The Ebola epidemic and ZMapp
Arizona State University Biodesign Institute researcher Charles Arntzen was chosen as the No. 1 honoree among Fast Company’s annual “100 Most Creative People in Business” for his leadership role in developing ZMapp, a therapeutic produced in tobacco to fight Ebola. With no known vaccine or cure available, more than 10,000 have now perished throughout West Africa, a humanitarian crisis created by the worst Ebola epidemic in history.During the height of the outbreak, two American missionaries became infected. Physician Kent Brantly and health care worker Nancy Writebol, both near death and desperate for help, became the first people to receive ZMapp, knowing full well that it had never been tested in humans before. ZMapp is a serum made in a plant with a notorious reputation as a killer, tobacco. The pathway from discovery to treatment began with an idea Arntzen had to produce low-cost vaccines in plants to fight devastating infectious diseases in the developing world.
Then, after 9/11 and the anthrax attack on the U.S. Senate, the government invested heavily in biodefense, including $3.7 million to Arntzen and a small San Diego-based startup led by Larry Zeitlin and Kevin Whaley, Mapp Biopharmaceutical. The goal was to develop plant-based defenses against pathogens, including Ebola, that could be used as potential biological threats.
With a dream team of collaborators, they modified the tobacco plants to produce a protective cocktail made of three monoclonal antibodies. This therapeutic cocktail proved to be 100 percent effective in protecting animals against Ebola, even five days after exposure.
ZMapp is the leading candidate for a drug treatment to fight Ebola, but because it was experimental, there were only enough doses to save a few. In response, the government has awarded a $25 million contract to Mapp for the massive scale-up desperately needed to stockpile enough of the drug and safeguard against another possible outbreak.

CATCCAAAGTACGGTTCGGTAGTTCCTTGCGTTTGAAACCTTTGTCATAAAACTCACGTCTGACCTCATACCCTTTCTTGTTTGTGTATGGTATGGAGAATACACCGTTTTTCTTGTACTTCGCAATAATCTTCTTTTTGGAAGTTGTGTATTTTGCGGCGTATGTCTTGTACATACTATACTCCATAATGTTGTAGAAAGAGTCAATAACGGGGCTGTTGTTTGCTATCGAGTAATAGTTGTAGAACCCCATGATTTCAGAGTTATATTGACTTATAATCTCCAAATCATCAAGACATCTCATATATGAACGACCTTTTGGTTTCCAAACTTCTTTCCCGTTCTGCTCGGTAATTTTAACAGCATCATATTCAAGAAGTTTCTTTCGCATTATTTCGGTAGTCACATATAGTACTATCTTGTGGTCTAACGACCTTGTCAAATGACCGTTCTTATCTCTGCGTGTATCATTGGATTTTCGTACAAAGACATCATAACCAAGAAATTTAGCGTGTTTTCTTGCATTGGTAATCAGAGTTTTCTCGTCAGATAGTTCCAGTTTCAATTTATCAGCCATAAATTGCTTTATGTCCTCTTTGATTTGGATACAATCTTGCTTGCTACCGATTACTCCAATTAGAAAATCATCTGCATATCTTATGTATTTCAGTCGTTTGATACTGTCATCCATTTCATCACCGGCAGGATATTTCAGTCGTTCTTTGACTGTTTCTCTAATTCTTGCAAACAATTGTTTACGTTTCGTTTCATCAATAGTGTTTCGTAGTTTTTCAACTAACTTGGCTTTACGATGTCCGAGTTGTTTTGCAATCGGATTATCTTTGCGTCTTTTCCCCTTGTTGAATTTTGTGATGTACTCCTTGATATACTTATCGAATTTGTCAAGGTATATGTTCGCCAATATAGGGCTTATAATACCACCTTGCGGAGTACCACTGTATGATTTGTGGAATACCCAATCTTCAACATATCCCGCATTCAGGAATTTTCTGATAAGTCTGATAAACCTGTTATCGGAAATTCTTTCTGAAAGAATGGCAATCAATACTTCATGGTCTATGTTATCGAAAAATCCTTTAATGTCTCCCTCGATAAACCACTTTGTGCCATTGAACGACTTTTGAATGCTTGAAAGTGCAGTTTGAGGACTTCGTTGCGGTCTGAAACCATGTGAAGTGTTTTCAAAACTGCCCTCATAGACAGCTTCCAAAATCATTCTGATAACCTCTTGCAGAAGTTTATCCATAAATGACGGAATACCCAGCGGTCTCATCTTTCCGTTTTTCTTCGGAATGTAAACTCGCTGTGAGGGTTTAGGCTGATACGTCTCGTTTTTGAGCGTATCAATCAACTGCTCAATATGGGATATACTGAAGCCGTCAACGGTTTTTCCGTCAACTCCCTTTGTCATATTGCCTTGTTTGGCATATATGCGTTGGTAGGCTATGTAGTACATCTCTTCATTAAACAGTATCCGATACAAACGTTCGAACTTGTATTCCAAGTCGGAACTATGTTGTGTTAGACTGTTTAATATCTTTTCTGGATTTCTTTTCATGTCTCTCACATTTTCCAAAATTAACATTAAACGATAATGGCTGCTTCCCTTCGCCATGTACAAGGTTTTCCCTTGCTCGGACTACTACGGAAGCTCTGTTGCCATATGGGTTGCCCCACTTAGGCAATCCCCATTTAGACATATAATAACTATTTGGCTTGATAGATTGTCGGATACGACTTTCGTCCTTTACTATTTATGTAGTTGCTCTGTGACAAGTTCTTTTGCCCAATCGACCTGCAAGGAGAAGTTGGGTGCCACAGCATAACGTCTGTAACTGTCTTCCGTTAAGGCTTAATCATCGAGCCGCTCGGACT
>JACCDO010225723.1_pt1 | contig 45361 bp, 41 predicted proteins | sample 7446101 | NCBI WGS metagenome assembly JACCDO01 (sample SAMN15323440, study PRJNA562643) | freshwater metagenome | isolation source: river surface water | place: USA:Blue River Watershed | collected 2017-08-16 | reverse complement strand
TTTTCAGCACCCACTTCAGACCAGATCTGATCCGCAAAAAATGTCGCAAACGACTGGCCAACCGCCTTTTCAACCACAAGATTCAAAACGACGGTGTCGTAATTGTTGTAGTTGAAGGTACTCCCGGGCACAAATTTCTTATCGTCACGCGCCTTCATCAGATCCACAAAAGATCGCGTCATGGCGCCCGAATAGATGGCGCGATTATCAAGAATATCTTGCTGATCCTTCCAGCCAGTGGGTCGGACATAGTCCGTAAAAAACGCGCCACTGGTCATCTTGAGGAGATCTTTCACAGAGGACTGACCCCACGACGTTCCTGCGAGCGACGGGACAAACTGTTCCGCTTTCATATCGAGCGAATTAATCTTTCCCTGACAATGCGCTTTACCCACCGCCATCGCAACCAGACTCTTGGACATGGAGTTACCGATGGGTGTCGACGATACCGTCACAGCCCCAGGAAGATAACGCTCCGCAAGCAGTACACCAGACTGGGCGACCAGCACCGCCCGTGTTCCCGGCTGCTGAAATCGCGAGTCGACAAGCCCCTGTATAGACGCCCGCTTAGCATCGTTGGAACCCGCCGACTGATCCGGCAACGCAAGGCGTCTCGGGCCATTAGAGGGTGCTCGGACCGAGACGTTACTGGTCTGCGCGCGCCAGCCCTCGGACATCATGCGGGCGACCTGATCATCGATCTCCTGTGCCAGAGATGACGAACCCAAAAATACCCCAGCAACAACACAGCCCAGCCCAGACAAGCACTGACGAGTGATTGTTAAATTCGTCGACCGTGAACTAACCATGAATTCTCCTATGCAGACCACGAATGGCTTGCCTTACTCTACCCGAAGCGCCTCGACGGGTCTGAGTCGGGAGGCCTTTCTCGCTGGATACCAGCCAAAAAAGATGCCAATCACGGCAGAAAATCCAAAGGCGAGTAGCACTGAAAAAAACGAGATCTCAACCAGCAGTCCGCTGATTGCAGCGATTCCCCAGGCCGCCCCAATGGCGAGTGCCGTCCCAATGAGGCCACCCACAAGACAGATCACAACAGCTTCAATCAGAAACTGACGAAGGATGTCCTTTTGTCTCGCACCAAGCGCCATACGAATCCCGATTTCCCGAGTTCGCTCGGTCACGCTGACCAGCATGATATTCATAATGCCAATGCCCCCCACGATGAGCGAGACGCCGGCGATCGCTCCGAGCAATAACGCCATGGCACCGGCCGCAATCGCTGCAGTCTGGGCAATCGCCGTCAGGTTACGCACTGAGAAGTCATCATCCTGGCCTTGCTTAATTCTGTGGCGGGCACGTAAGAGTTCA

Now, commercial partner Kentucky BioProcessing has produced enough ZMapp for the necessary clinical trials in Liberia to begin.
HealthTell, Inc is a spin-out company from Arizona State University’s Biodesign Institute. HealthTell was named "Start-up of the Year" at the 2012 Arizona Governor’s Celebration of Innovation. The start-up award is presented to a technology company that has achieved significant business success and technical innovation or scientific achievement in the past year.
HealthTell is an early stage start-up company that is developing powerful new tools to help individuals monitor their health status. This technology has already been demonstrated to work for over 30 diverse illnesses, ranging from cancer to infectious disease. The test is simple and inexpensive, and can be performed with only a single drop of blood. Company founders are ASU professors Stephen Albert Johnston and Neal Woodbury, who lead the Biodesign Institute’s Center for Innovations in Medicine.
Breezing, an ASU spin-off co-founded by N.J. Tao and Erica Forzani, launched the world's first portable metabolism monitor that can analyze and track an individual’s metabolism and use that information to provide diet and exercise recommendations for maintaining or reaching a healthy weight. For the first time, accurate metabolic information is at your fingertips. Breezing tracks your metabolism over time and helps you create a diet and exercise plan that's right for you.